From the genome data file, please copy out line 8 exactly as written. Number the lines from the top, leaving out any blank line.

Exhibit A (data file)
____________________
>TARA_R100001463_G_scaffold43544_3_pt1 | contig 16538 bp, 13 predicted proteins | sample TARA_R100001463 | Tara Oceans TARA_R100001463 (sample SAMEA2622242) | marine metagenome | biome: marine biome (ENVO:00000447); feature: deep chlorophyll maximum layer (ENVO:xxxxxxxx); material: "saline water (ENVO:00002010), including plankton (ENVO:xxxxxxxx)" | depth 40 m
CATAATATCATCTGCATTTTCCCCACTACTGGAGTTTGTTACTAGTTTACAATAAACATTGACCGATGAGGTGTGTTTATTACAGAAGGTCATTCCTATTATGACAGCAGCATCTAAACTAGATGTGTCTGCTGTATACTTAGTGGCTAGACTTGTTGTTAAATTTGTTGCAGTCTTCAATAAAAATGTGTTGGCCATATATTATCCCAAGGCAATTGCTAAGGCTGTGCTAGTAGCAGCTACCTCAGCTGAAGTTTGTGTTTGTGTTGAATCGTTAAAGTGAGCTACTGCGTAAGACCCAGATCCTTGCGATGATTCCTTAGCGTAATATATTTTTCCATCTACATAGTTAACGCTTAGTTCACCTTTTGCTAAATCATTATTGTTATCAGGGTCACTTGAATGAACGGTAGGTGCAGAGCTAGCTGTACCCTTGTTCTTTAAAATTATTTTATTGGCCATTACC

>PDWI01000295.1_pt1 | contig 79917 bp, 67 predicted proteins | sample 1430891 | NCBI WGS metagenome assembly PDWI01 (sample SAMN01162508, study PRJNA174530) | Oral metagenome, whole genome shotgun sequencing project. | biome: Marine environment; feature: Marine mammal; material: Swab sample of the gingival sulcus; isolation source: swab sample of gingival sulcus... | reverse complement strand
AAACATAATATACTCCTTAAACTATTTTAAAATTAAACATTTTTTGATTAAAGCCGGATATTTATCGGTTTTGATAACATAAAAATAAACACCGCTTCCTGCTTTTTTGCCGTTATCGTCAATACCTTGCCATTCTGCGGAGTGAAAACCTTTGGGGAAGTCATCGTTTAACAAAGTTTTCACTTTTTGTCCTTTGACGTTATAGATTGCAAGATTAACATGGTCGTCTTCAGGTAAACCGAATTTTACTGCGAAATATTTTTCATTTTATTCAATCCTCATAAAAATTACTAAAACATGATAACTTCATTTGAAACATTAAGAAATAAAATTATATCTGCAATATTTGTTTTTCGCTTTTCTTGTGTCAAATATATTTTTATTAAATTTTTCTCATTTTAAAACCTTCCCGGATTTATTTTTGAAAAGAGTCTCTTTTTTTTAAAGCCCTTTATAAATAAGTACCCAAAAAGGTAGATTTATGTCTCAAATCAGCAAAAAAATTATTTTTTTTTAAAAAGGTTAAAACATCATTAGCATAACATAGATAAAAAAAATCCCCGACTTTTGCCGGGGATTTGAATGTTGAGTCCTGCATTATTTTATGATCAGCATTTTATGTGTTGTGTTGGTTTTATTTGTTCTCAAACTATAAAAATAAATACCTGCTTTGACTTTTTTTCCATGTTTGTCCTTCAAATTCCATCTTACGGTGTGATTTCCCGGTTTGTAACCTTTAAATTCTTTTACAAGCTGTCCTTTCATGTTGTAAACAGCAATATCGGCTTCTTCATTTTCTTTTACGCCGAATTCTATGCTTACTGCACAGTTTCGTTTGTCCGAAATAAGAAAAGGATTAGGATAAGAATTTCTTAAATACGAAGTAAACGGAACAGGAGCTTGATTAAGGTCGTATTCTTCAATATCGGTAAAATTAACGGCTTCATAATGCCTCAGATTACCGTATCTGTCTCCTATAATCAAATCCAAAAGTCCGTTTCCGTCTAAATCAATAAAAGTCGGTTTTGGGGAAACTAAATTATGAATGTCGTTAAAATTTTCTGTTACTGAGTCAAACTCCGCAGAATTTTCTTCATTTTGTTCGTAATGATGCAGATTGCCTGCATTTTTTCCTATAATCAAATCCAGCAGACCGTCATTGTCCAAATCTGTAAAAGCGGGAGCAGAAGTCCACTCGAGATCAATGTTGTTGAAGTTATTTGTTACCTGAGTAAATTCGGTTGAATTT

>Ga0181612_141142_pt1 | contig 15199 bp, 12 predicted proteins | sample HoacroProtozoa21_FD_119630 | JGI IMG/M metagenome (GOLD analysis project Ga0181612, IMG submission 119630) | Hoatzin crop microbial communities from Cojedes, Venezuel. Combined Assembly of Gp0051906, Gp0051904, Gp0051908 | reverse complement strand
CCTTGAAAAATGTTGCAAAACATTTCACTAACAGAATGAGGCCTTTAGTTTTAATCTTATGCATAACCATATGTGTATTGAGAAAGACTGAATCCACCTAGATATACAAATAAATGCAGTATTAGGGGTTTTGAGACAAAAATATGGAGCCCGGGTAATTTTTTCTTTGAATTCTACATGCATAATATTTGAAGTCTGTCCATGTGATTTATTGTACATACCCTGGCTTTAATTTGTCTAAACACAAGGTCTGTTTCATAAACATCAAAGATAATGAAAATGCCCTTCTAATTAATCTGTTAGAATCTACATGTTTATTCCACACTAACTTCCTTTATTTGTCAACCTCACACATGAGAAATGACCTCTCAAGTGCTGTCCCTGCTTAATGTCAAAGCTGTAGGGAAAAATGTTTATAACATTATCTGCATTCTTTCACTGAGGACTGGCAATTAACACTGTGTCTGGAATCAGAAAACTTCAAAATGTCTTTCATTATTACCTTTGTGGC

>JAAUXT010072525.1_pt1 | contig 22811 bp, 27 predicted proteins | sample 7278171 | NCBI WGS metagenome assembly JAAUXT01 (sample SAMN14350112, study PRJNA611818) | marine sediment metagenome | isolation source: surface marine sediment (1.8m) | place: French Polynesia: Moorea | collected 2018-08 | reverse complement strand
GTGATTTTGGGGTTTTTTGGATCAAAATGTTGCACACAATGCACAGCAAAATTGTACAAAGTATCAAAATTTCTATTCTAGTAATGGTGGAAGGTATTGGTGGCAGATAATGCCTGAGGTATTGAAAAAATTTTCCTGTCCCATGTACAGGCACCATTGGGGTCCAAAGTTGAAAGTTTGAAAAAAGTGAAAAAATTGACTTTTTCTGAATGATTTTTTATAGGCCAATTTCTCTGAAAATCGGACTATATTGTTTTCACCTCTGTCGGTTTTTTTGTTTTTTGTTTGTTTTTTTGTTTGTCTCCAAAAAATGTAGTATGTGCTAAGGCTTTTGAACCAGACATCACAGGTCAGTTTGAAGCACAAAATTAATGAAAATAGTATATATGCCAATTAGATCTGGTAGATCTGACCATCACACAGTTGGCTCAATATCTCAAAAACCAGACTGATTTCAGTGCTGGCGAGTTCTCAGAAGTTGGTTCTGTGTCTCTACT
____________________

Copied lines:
GTGATTTTGGGGTTTTTTGGATCAAAATGTTGCACACAATGCACAGCAAAATTGTACAAAGTATCAAAATTTCTATTCTAGTAATGGTGGAAGGTATTGGTGGCAGATAATGCCTGAGGTATTGAAAAAATTTTCCTGTCCCATGTACAGGCACCATTGGGGTCCAAAGTTGAAAGTTTGAAAAAAGTGAAAAAATTGACTTTTTCTGAATGATTTTTTATAGGCCAATTTCTCTGAAAATCGGACTATATTGTTTTCACCTCTGTCGGTTTTTTTGTTTTTTGTTTGTTTTTTTGTTTGTCTCCAAAAAATGTAGTATGTGCTAAGGCTTTTGAACCAGACATCACAGGTCAGTTTGAAGCACAAAATTAATGAAAATAGTATATATGCCAATTAGATCTGGTAGATCTGACCATCACACAGTTGGCTCAATATCTCAAAAACCAGACTGATTTCAGTGCTGGCGAGTTCTCAGAAGTTGGTTCTGTGTCTCTACT